by Ree Slocum
When Roederer Estate was planning their tasting room and winery in Anderson Valley, they considered that many people from the Bay Area, as well as locals, use Highway 128 from Cloverdale when traveling to the coast. The “wine road” wanders through miles of vineyards, trees, rolling hills, and the quaint, yet hip, little towns of Yorkville, Boonville, Philo, and Navarro. Fine eateries and wine tasting rooms are peppered throughout the corridor, some with international reputations, inviting harried travelers to slow down, unplug from the hustle and bustle of normal life, and sample the delightful treats awaiting.
Roederer built their winery and tasting room into a hill nestled in the shade of trees and surrounded by the lush Roederer Estate vineyards. The beautifully-designed tasting room is bordered by flowers and shrubs and is staffed with warm and knowledgeable people who help provide guests with the Roederer experience. A large, verdant lawn combined with patio seating and umbrellas are right outside, and the grass beckons children and dogs to frolic as adults enjoy their wine. Roederer has created an ambience which encourages relaxation and enjoyment of the location, fellow travelers, and their crisp and elegant sparkling wine.
Arnaud Weyrich, VP of production and winemaker at Roederer Estate, spoke about the atmosphere they strive to create. “The tasting room is tucked back from the highway, taking a step away. I’ve always thought of us as blending into nature. We thought it’d be great to offer people a rest stop on their way to the coast or to the valley. They could slow down, park their car, enjoy the patio overlooking the valley and mountains surrounding them. Maybe meet friends here and take in the feeling of the place created by Roederer. You can sip a glass of bubbles, and talk and remake the world,” he laughed.
Arnaud first found his way to Roederer Estate as an intern after graduating from Ecole Supérieure d’Oenologie, a prestigious school in France renowned for its winemaking and vineyard management program. He left the organization for a few years and returned to Roederer in Philo along with his wife and two children in 2000, as assistant winemaker and supervisor of operations. Arnaud muses, “Once you discover a place, you either hate it or you love it. I was part of the second group.” He has a love for Mendocino County, with its “sense of remoteness, wilderness all around you, rugged terrain and the rough Pacific Ocean next door, and a way of life that’s different. And you’re not that far from the Bay Area and San Francisco.”
When asked about differences between champagne and sparkling wines, Arnaud explained that there are specific rules and laws in the various French appellations for growing and making wine. Champagne is the term for sparkling wine grown and created in the Champagne appellation in France. Chardonnay, Pinot Noir, and Pinot Meunière make up 98% of grapes planted in the Champagne region, though a particular champagne can be created using a single variety up to as many as seven varieties of grapes.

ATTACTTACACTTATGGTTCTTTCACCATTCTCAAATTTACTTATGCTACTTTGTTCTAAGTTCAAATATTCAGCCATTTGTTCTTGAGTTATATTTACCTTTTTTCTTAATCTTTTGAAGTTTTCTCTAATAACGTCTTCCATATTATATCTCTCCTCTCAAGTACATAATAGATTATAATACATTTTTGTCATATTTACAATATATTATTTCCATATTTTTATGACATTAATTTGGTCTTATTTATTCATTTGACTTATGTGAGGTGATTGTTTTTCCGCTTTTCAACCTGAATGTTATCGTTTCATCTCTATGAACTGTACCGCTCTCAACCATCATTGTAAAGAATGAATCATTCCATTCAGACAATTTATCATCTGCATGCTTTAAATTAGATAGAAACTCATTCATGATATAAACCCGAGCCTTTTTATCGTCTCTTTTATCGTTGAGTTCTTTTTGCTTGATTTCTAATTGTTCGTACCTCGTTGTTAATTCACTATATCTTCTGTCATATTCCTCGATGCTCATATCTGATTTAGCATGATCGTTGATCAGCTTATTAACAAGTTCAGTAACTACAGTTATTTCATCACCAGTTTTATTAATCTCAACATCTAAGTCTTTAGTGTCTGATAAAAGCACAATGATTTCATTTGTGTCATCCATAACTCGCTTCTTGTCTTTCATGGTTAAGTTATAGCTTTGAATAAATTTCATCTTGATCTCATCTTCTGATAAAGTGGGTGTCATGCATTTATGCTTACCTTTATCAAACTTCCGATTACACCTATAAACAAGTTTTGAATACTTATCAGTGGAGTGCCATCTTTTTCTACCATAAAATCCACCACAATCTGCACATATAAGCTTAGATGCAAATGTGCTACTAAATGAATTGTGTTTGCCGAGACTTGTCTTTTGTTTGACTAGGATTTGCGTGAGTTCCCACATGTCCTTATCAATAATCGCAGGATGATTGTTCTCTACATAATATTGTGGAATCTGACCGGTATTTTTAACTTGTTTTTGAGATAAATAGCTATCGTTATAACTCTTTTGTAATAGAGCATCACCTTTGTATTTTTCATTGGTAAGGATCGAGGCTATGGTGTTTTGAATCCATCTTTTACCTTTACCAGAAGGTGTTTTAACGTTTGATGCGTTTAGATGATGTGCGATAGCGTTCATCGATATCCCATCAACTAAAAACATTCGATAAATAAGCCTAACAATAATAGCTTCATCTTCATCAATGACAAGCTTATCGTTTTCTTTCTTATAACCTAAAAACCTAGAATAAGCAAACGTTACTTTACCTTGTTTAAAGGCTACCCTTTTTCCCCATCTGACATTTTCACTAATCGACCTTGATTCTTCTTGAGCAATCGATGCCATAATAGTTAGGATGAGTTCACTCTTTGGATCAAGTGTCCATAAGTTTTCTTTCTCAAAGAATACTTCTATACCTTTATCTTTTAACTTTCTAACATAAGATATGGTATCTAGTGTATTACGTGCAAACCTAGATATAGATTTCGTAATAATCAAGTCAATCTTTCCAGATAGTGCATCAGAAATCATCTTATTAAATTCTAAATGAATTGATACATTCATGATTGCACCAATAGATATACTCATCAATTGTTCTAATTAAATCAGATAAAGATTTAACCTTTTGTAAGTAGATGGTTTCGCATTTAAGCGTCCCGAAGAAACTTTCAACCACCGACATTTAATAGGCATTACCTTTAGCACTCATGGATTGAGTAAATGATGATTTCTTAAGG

In the US, there are no rules or laws governing growing and making sparkling wine, and “appellation” basically means “region,” which is registered as an AVA (American Viticultural Area). In Anderson Valley’s AVA, Roederer Estate uses the same time-honored tradition of growing and blending Chardonnay and Pinot Noir grapes and wine, but they do not add Pinot Meunière. Their organic and biodynamically grown grapes are harvested from the Estate’s own vines. Then, according to their website, “Oak-aged wines from the estate’s reserve cellars are added to the blend, creating a multi-vintage cuvée in the traditional Louis Roederer style.”
With his soft French accent, Arnaud described his winemaking style at Roederer: “This isn’t wine made by one person. It’s not just me. It’s team work. There was somebody before me, and there’ll be somebody after me. There’s a house style that we want to be able to repeat to bring that consistency of who we are. Then I bring a little bit of something of myself . . . a sensitivity to what the wine brings. It’s to bring pleasure. It is something that is a pleasure wine but also that’s serious. It’s been aged and blended in a way you can have fun with but also pairs with food.” Neither food nor wine should overpower one another, Arnaud added. “They need to complement each other. That’s what I’m trying to do in making these wines.”
According to the winemaker himself, Roederer Brut pairs well with oysters and shellfish. Brut Rosé is fantastic with salmon, pizza, and pasta. L’Ermitage has aged five years longer and can go with more serious food that has a lot of butter or cream, like aged hard cheeses that tend to show nutty flavors such as French Comté or Boont Corners from Pennyroyal. L’Ermitage Rosé works well with more salty cheeses such as Parmegiano Reggiano, as well as Dungeness Crab cake and steak tartare.
We rarely take the time to slow down, and to do so feels almost indulgent. So indulge! Next time you find yourself ready for a treat, surround yourself with nature, good friends, and a glass of Roederer’s bubbles (and sometimes food pairings) at Roederer Estate’s tasting room.
4501 Highway 128, Philo, California
(707) 895-2288 | roedererestate.com
Ree Slocum is a fine art freelance photographer and writer who calls the edge of the wilds in Mendocino County “home.” She takes pleasure living with bird song, the breathing fog, and wildlife’s cast of characters when not on assignments. See more at reeslocumphotography.com.
Photos pp 31 & 33 courtesy of Roederer Estate. Photos p 32 by Ree Slocum.